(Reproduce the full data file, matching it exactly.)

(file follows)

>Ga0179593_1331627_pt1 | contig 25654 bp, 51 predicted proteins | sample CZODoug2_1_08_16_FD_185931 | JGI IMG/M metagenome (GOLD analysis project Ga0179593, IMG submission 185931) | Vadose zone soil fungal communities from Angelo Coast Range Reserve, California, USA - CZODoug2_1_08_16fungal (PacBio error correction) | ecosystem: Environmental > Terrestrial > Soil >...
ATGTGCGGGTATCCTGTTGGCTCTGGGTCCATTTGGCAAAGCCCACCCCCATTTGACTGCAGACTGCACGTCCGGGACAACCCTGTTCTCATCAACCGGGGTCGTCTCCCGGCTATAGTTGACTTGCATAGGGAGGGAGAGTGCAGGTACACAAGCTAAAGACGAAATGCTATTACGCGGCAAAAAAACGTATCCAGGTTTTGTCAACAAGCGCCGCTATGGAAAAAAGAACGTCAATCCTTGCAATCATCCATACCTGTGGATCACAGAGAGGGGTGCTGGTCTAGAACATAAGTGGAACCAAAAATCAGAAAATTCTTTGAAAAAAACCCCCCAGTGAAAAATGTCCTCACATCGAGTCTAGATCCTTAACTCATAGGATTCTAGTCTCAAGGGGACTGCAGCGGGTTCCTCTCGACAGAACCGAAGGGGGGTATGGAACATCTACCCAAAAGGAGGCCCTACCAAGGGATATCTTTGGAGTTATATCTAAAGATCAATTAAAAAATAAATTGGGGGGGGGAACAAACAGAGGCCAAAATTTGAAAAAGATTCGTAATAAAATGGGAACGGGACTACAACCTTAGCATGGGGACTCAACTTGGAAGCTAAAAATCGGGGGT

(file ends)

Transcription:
>Ga0179593_1331627_pt1 | contig 25654 bp, 51 predicted proteins | sample CZODoug2_1_08_16_FD_185931 | JGI IMG/M metagenome (GOLD analysis project Ga0179593, IMG submission 185931) | Vadose zone soil fungal communities from Angelo Coast Range Reserve, California, USA - CZODoug2_1_08_16fungal (PacBio error correction) | ecosystem: Environmental > Terrestrial > Soil >...
ATGTGCGGGTATCCTGTTGGCTCTGGGTCCATTTGGCAAAGCCCACCCCCATTTGACTGCAGACTGCACGTCCGGGACAACCCTGTTCTCATCAACCGGGGTCGTCTCCCGGCTATAGTTGACTTGCATAGGGAGGGAGAGTGCAGGTACACAAGCTAAAGACGAAATGCTATTACGCGGCAAAAAAACGTATCCAGGTTTTGTCAACAAGCGCCGCTATGGAAAAAAGAACGTCAATCCTTGCAATCATCCATACCTGTGGATCACAGAGAGGGGTGCTGGTCTAGAACATAAGTGGAACCAAAAATCAGAAAATTCTTTGAAAAAAACCCCCCAGTGAAAAATGTCCTCACATCGAGTCTAGATCCTTAACTCATAGGATTCTAGTCTCAAGGGGACTGCAGCGGGTTCCTCTCGACAGAACCGAAGGGGGGTATGGAACATCTACCCAAAAGGAGGCCCTACCAAGGGATATCTTTGGAGTTATATCTAAAGATCAATTAAAAAATAAATTGGGGGGGGGAACAAACAGAGGCCAAAATTTGAAAAAGATTCGTAATAAAATGGGAACGGGACTACAACCTTAGCATGGGGACTCAACTTGGAAGCTAAAAATCGGGGGT